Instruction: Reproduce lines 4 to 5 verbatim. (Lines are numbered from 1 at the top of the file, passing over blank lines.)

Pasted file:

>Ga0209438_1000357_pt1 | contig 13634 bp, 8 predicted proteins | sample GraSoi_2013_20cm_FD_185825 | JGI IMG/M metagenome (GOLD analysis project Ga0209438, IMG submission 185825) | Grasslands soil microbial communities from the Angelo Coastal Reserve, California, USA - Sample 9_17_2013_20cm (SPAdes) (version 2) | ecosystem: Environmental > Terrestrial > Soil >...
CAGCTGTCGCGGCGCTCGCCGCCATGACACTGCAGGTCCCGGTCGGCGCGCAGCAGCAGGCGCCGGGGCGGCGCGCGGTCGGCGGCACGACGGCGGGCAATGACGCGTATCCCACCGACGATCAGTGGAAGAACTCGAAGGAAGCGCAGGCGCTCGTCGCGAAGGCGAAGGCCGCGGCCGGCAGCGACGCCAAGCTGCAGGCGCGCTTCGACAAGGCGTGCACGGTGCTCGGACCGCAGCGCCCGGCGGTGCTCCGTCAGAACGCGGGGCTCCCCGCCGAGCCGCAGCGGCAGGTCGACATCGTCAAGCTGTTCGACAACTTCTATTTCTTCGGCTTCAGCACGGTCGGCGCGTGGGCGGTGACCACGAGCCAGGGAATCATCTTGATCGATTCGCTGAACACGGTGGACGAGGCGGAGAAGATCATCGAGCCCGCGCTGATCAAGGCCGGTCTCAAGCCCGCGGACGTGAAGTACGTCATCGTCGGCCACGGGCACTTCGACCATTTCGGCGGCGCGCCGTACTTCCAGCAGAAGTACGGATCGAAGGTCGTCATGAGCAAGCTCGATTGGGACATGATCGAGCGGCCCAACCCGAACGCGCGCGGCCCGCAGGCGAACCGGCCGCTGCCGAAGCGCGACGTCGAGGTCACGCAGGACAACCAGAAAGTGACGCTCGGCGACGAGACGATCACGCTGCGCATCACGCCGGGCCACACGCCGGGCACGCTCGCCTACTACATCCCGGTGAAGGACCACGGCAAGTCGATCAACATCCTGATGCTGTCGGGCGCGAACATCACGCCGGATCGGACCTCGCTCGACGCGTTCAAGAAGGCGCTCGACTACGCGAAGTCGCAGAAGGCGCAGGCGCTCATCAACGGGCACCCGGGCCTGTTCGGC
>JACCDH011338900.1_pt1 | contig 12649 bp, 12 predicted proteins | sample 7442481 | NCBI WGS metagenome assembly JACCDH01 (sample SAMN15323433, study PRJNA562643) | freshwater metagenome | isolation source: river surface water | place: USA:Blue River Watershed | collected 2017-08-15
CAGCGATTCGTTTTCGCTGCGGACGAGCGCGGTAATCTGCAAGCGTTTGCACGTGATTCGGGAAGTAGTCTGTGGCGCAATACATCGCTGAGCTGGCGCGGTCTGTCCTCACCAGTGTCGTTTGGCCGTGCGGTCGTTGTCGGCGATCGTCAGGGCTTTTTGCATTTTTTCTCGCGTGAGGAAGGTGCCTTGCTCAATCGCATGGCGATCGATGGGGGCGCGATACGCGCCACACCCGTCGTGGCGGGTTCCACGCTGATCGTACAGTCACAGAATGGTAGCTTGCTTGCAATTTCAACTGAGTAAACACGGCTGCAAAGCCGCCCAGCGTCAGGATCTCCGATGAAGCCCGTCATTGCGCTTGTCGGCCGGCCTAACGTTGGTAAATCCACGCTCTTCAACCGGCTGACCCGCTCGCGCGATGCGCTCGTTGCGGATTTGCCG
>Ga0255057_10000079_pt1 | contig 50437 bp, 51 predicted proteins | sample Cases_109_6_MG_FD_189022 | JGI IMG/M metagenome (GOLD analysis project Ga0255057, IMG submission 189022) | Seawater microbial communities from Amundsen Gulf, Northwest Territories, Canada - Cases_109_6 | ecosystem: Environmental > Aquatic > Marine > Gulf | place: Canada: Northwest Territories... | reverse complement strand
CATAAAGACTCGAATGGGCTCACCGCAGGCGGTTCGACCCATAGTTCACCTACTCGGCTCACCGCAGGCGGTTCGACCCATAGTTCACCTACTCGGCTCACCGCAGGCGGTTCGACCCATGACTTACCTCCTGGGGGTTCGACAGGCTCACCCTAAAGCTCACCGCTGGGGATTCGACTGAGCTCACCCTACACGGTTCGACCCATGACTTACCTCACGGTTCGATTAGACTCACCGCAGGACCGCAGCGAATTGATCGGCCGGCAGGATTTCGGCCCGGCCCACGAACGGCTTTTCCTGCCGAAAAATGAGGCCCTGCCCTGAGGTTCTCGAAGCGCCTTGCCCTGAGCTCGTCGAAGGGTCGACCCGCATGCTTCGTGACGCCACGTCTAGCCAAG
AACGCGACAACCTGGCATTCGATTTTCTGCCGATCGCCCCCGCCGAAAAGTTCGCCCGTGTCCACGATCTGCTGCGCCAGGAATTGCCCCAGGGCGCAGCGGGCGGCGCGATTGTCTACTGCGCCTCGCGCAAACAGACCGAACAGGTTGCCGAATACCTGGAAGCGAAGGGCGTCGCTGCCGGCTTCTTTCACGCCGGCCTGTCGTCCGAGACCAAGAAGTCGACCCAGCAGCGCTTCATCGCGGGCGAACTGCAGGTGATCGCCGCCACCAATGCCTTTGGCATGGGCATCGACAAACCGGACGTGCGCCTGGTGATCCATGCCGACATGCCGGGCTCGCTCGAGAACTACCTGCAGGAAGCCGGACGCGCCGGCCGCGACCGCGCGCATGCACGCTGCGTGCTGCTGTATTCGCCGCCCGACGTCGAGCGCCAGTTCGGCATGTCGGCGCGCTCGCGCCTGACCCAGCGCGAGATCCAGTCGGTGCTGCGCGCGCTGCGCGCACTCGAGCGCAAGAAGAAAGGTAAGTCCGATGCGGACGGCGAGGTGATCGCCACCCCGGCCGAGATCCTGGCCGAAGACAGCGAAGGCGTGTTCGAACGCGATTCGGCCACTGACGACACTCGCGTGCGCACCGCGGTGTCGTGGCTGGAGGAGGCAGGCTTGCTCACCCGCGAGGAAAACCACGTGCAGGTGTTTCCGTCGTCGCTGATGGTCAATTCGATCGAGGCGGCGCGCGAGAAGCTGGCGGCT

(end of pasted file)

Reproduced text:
CAGCGATTCGTTTTCGCTGCGGACGAGCGCGGTAATCTGCAAGCGTTTGCACGTGATTCGGGAAGTAGTCTGTGGCGCAATACATCGCTGAGCTGGCGCGGTCTGTCCTCACCAGTGTCGTTTGGCCGTGCGGTCGTTGTCGGCGATCGTCAGGGCTTTTTGCATTTTTTCTCGCGTGAGGAAGGTGCCTTGCTCAATCGCATGGCGATCGATGGGGGCGCGATACGCGCCACACCCGTCGTGGCGGGTTCCACGCTGATCGTACAGTCACAGAATGGTAGCTTGCTTGCAATTTCAACTGAGTAAACACGGCTGCAAAGCCGCCCAGCGTCAGGATCTCCGATGAAGCCCGTCATTGCGCTTGTCGGCCGGCCTAACGTTGGTAAATCCACGCTCTTCAACCGGCTGACCCGCTCGCGCGATGCGCTCGTTGCGGATTTGCCG
>Ga0255057_10000079_pt1 | contig 50437 bp, 51 predicted proteins | sample Cases_109_6_MG_FD_189022 | JGI IMG/M metagenome (GOLD analysis project Ga0255057, IMG submission 189022) | Seawater microbial communities from Amundsen Gulf, Northwest Territories, Canada - Cases_109_6 | ecosystem: Environmental > Aquatic > Marine > Gulf | place: Canada: Northwest Territories... | reverse complement strand